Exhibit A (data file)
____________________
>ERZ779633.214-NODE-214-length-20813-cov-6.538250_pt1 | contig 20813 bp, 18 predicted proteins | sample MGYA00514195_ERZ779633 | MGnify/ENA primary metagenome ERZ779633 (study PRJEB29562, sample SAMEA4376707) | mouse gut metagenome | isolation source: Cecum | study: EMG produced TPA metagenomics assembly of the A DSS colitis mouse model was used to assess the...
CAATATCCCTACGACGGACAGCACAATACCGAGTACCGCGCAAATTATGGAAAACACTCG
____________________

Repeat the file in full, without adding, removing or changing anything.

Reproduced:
>ERZ779633.214-NODE-214-length-20813-cov-6.538250_pt1 | contig 20813 bp, 18 predicted proteins | sample MGYA00514195_ERZ779633 | MGnify/ENA primary metagenome ERZ779633 (study PRJEB29562, sample SAMEA4376707) | mouse gut metagenome | isolation source: Cecum | study: EMG produced TPA metagenomics assembly of the A DSS colitis mouse model was used to assess the...
CAATATCCCTACGACGGACAGCACAATACCGAGTACCGCGCAAATTATGGAAAACACTCG